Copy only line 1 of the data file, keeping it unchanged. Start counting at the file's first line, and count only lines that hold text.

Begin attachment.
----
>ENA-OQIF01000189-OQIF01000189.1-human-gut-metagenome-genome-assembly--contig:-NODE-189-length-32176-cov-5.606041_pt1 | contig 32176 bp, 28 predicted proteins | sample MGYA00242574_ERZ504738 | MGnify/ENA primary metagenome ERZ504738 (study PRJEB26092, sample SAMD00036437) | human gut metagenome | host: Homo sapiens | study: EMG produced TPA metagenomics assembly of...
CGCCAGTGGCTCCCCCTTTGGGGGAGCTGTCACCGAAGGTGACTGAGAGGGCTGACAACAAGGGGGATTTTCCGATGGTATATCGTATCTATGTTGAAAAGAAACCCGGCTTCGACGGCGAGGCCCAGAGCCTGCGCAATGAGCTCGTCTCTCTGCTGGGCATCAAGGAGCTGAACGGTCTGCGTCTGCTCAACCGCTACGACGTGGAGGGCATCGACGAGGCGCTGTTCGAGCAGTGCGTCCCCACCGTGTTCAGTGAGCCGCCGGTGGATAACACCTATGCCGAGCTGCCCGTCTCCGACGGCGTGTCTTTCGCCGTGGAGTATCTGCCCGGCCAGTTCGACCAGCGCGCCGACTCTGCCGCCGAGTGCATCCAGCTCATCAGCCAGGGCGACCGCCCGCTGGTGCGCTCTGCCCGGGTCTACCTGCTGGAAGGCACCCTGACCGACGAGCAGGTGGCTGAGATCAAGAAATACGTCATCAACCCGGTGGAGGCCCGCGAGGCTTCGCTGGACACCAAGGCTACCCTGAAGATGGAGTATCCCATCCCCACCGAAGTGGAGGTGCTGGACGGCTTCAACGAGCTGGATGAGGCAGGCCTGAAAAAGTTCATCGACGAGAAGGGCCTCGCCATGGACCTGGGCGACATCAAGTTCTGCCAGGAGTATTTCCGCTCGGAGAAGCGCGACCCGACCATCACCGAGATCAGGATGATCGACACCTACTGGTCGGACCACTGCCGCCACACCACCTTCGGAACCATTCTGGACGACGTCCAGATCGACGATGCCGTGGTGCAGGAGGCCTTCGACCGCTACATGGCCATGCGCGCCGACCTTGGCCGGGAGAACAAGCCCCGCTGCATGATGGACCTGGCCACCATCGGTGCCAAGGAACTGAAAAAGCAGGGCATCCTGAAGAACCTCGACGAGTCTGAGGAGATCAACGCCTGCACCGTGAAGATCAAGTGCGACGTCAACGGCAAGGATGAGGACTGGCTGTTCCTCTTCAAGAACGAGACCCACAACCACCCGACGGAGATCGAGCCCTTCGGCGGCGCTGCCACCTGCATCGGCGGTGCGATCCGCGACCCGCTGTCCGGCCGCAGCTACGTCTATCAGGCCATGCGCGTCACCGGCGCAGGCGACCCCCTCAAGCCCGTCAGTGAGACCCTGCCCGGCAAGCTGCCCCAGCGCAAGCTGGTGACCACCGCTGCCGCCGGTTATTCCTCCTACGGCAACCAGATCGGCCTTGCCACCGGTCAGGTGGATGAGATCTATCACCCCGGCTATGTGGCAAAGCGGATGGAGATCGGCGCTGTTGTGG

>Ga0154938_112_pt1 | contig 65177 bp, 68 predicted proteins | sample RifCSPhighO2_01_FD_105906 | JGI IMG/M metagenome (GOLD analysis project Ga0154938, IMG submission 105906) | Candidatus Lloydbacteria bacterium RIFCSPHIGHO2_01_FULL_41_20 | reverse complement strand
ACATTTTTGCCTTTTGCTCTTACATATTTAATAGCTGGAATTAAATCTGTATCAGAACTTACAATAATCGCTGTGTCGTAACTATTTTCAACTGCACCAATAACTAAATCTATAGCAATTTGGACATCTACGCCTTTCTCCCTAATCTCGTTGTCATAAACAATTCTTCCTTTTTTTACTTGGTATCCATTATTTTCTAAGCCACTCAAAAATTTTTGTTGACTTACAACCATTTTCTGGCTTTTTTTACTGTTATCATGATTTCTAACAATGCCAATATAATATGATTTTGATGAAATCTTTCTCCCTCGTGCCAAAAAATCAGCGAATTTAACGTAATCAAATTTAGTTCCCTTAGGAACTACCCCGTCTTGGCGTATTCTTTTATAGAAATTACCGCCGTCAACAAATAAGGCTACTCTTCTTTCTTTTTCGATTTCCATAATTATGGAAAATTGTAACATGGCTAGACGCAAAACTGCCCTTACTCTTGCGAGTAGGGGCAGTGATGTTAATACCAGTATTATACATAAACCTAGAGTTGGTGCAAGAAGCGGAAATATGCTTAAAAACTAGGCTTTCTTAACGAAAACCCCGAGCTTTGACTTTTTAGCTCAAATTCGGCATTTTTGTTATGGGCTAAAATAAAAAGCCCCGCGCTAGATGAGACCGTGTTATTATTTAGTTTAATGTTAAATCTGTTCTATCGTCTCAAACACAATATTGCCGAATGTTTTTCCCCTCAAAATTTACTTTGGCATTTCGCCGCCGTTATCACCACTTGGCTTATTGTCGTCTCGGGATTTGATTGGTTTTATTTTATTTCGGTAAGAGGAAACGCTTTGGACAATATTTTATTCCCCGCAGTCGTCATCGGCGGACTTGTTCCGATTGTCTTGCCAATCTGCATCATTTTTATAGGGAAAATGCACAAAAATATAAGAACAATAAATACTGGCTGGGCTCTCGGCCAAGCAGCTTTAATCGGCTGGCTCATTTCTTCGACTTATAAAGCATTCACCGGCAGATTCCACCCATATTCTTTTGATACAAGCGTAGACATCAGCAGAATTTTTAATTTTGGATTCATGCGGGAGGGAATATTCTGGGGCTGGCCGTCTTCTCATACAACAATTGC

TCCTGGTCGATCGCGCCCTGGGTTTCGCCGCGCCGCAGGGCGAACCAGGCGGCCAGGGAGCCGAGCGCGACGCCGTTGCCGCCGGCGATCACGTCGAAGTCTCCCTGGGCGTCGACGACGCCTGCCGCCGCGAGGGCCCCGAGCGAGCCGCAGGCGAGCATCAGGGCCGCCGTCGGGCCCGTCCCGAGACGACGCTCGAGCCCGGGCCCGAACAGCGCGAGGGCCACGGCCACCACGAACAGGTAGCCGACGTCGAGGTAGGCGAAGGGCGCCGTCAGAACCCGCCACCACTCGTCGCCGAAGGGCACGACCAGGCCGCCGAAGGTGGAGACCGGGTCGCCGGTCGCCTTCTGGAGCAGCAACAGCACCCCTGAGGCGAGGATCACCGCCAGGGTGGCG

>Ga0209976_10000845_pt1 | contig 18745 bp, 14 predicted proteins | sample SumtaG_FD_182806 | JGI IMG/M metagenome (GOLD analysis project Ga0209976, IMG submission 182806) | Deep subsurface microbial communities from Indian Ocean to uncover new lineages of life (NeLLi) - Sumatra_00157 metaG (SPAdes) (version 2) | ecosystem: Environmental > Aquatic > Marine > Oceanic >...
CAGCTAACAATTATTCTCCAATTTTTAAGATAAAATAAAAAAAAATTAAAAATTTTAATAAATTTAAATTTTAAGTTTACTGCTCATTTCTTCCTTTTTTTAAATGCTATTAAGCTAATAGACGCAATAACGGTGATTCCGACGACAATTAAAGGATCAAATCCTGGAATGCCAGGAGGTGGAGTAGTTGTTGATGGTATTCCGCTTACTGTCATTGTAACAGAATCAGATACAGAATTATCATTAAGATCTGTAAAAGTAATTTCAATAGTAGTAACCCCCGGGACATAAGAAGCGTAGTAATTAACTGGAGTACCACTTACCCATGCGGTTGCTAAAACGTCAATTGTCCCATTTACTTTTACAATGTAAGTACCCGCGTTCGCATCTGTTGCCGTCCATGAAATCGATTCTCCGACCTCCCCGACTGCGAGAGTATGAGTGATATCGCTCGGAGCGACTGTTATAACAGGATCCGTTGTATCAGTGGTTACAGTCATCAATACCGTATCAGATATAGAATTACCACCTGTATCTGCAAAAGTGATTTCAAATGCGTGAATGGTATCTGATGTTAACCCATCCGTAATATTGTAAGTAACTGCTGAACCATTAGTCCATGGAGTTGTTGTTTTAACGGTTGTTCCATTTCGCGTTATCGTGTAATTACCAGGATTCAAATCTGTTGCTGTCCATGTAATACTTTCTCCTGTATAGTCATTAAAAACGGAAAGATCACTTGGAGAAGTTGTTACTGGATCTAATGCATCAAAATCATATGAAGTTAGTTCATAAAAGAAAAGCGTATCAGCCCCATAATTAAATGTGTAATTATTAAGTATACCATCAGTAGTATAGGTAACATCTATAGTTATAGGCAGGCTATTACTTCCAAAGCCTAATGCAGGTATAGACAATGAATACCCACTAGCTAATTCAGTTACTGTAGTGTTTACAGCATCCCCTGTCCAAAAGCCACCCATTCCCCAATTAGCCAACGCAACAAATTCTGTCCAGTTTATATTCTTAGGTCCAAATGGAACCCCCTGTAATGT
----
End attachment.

>ENA-OQIF01000189-OQIF01000189.1-human-gut-metagenome-genome-assembly--contig:-NODE-189-length-32176-cov-5.606041_pt1 | contig 32176 bp, 28 predicted proteins | sample MGYA00242574_ERZ504738 | MGnify/ENA primary metagenome ERZ504738 (study PRJEB26092, sample SAMD00036437) | human gut metagenome | host: Homo sapiens | study: EMG produced TPA metagenomics assembly of...